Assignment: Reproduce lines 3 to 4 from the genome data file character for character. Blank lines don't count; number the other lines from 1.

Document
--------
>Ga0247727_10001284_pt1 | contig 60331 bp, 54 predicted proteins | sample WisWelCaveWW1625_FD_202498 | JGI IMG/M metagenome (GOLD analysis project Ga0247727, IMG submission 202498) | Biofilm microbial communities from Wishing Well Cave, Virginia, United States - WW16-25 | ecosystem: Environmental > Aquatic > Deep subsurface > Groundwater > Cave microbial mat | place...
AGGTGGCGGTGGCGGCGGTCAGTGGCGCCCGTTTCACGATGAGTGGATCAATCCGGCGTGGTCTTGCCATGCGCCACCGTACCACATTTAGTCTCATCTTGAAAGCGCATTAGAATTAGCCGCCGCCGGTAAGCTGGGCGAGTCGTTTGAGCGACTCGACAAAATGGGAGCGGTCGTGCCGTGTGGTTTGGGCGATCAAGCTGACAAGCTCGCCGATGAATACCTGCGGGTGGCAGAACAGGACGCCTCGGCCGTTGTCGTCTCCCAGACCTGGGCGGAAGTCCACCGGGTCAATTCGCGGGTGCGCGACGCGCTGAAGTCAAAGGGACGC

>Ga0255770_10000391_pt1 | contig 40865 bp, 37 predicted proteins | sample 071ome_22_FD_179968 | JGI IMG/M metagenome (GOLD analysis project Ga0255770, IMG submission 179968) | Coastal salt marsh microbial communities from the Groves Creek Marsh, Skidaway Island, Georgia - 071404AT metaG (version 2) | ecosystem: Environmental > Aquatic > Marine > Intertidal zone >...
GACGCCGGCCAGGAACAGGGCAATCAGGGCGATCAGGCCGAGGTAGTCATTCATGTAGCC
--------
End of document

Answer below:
>Ga0255770_10000391_pt1 | contig 40865 bp, 37 predicted proteins | sample 071ome_22_FD_179968 | JGI IMG/M metagenome (GOLD analysis project Ga0255770, IMG submission 179968) | Coastal salt marsh microbial communities from the Groves Creek Marsh, Skidaway Island, Georgia - 071404AT metaG (version 2) | ecosystem: Environmental > Aquatic > Marine > Intertidal zone >...
GACGCCGGCCAGGAACAGGGCAATCAGGGCGATCAGGCCGAGGTAGTCATTCATGTAGCC